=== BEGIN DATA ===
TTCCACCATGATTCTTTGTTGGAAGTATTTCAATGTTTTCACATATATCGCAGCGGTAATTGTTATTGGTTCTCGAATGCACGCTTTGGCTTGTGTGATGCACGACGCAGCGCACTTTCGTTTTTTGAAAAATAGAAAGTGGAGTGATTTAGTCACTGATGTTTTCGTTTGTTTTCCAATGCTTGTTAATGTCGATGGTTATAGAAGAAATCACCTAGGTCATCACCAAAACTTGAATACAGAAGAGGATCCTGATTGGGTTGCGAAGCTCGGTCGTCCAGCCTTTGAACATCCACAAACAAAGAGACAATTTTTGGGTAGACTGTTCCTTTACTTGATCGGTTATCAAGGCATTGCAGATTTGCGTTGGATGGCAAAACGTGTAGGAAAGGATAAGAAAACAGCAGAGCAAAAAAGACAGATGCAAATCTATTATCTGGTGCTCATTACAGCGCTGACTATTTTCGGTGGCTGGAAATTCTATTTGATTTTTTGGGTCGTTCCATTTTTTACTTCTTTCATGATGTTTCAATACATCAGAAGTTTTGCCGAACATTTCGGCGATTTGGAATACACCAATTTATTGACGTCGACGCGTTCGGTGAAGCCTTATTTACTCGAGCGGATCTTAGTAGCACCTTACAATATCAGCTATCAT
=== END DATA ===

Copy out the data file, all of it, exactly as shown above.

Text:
TTCCACCATGATTCTTTGTTGGAAGTATTTCAATGTTTTCACATATATCGCAGCGGTAATTGTTATTGGTTCTCGAATGCACGCTTTGGCTTGTGTGATGCACGACGCAGCGCACTTTCGTTTTTTGAAAAATAGAAAGTGGAGTGATTTAGTCACTGATGTTTTCGTTTGTTTTCCAATGCTTGTTAATGTCGATGGTTATAGAAGAAATCACCTAGGTCATCACCAAAACTTGAATACAGAAGAGGATCCTGATTGGGTTGCGAAGCTCGGTCGTCCAGCCTTTGAACATCCACAAACAAAGAGACAATTTTTGGGTAGACTGTTCCTTTACTTGATCGGTTATCAAGGCATTGCAGATTTGCGTTGGATGGCAAAACGTGTAGGAAAGGATAAGAAAACAGCAGAGCAAAAAAGACAGATGCAAATCTATTATCTGGTGCTCATTACAGCGCTGACTATTTTCGGTGGCTGGAAATTCTATTTGATTTTTTGGGTCGTTCCATTTTTTACTTCTTTCATGATGTTTCAATACATCAGAAGTTTTGCCGAACATTTCGGCGATTTGGAATACACCAATTTATTGACGTCGACGCGTTCGGTGAAGCCTTATTTACTCGAGCGGATCTTAGTAGCACCTTACAATATCAGCTATCAT